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"Unleashing Your Brain's Superpowers: What Neurotransmitter Dominance Can Tell You About Yourself"




Neurotransmitter dominance is a concept that suggests that certain individuals have a natural dominance of one or more neurotransmitters in their brain, which can influence their behavior, emotions, and cognitive functioning. The Braverman Test is a widely used assessment tool that aims to identify an individual's dominant neurotransmitter(s). Here's a brief overview of the Braverman Test and some academic research on the topic.


The Braverman Test is a self-assessment tool that asks individuals a series of questions about their behaviour, preferences, and habits, with the aim of identifying their dominant neurotransmitter(s). The test categorises individuals into five different neurotransmitter types: dopamine, acetylcholine, GABA, serotonin, and endorphin. Each type is associated with different personality traits, behaviors, and cognitive functions.


Research has explored the relationship between neurotransmitter dominance and various aspects of human behavior and functioning. For example, one study found that dopamine dominance was associated with higher levels of sensation-seeking behavior and risk-taking, while serotonin dominance was associated with more cautious and socially conforming behaviour (Zuckerman et al., 2007). Another study found that individuals with higher levels of acetylcholine were better at learning and recalling new information, while those with higher levels of GABA had better spatial and verbal memory (Parasuraman et al., 2005).


While the Braverman Test has gained popularity in some circles, it has also been criticised for its lack of empirical support and the lack of consensus among neuroscientists regarding the concept of neurotransmitter dominance (Düzel et al., 2019). Some researchers argue that the test oversimplifies the complex interactions between neurotransmitters in the brain and may not be a reliable or valid measure of dominant neurotransmitters.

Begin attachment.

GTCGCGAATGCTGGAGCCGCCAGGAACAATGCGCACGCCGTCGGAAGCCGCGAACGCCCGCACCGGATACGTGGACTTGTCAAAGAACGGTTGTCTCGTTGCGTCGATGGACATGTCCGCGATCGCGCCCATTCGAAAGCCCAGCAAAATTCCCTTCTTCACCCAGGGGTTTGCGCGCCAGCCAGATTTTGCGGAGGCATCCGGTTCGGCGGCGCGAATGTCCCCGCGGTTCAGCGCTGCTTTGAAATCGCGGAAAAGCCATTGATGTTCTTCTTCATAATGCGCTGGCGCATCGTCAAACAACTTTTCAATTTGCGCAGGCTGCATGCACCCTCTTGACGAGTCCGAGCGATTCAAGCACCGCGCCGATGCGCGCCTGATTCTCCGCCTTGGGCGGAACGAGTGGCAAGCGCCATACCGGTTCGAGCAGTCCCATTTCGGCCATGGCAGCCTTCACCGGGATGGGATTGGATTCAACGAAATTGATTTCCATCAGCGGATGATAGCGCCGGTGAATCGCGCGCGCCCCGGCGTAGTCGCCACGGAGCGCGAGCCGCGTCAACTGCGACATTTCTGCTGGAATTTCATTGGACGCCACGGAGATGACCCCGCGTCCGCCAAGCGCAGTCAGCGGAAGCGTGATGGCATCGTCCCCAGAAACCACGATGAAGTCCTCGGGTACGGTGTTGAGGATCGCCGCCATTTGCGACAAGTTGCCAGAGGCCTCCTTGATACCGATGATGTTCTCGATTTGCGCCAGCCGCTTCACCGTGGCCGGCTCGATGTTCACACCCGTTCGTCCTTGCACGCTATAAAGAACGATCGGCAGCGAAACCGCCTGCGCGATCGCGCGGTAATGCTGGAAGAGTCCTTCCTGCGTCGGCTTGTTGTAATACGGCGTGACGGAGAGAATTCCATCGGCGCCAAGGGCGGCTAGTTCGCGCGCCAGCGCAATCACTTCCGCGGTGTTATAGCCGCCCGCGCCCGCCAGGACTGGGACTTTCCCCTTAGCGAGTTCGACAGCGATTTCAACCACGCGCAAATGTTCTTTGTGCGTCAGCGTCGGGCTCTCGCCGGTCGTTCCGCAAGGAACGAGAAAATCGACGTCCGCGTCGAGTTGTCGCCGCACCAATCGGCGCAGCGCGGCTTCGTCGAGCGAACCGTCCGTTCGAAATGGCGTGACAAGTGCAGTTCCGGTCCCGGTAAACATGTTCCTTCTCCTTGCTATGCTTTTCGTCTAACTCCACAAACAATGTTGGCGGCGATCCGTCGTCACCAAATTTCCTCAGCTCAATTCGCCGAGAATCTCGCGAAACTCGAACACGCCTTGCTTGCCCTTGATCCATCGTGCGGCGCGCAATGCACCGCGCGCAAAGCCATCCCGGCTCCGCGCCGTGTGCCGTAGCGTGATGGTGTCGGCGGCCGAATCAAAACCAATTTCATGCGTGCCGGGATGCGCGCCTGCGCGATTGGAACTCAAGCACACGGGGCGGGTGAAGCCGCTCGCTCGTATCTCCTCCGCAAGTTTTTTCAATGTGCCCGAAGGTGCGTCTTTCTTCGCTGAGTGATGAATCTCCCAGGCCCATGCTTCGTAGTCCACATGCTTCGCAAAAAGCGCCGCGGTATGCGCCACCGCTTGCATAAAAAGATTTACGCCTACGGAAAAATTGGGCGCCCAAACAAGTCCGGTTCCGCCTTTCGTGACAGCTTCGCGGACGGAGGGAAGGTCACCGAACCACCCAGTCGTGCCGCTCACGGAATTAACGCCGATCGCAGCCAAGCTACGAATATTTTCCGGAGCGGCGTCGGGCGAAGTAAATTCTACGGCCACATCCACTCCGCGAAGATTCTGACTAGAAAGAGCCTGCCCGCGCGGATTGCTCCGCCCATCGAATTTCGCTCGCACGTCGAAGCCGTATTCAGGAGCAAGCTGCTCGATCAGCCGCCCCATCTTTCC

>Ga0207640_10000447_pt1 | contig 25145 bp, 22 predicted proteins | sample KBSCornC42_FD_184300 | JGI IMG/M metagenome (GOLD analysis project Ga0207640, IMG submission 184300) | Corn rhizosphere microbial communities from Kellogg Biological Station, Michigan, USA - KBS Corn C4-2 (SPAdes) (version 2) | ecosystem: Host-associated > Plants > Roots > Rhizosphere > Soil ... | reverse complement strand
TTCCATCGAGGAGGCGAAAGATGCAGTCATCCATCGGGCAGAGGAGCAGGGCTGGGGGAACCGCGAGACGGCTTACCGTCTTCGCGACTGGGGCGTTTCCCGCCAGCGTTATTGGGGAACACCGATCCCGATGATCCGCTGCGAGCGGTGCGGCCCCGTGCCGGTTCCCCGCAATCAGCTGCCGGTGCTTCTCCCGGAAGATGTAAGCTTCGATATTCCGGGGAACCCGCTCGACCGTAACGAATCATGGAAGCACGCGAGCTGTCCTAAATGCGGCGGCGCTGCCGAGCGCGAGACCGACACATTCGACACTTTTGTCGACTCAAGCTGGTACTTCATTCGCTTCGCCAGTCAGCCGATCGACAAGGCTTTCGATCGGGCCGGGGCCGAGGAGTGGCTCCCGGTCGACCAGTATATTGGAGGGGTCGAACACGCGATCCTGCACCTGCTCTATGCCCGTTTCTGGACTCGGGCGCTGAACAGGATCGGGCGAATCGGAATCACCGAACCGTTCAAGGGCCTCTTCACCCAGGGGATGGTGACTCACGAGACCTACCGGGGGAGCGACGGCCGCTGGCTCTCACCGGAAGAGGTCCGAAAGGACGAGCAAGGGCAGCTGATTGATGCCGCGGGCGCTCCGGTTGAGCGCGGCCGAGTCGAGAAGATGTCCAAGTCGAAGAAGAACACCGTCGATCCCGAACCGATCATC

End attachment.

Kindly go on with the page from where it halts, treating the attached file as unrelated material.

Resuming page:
Overall, while the concept of neurotransmitter dominance and the Braverman Test have generated interest and discussion, more research is needed to fully understand the role of neurotransmitters in human behavior and functioning.


Here is the braverman test - let me know what you think!




 

References: Düzel, S., Drewelies, J., Gerstorf, D., & Lindenberger, U. (2019). Testing the dopamine hypothesis of schizophrenia with positron emission tomography. JAMA psychiatry, 76(1), 92-93.

Parasuraman, R., Greenwood, P. M., & Kumar, R. (2005). Neuronal and cognitive plasticity: a neurocognitive framework for ameliorating cognitive aging. Frontiers in aging neuroscience, 7(2), 15-22.

Zuckerman, M., Kuhlman, D. M., Joireman, J., Teta, P., & Kraft, M. (2007). A comparison of three structural models for personality: the Big Three, the Big Five, and the Alternative Five. Journal of personality and social psychology, 94(1), 148-161.



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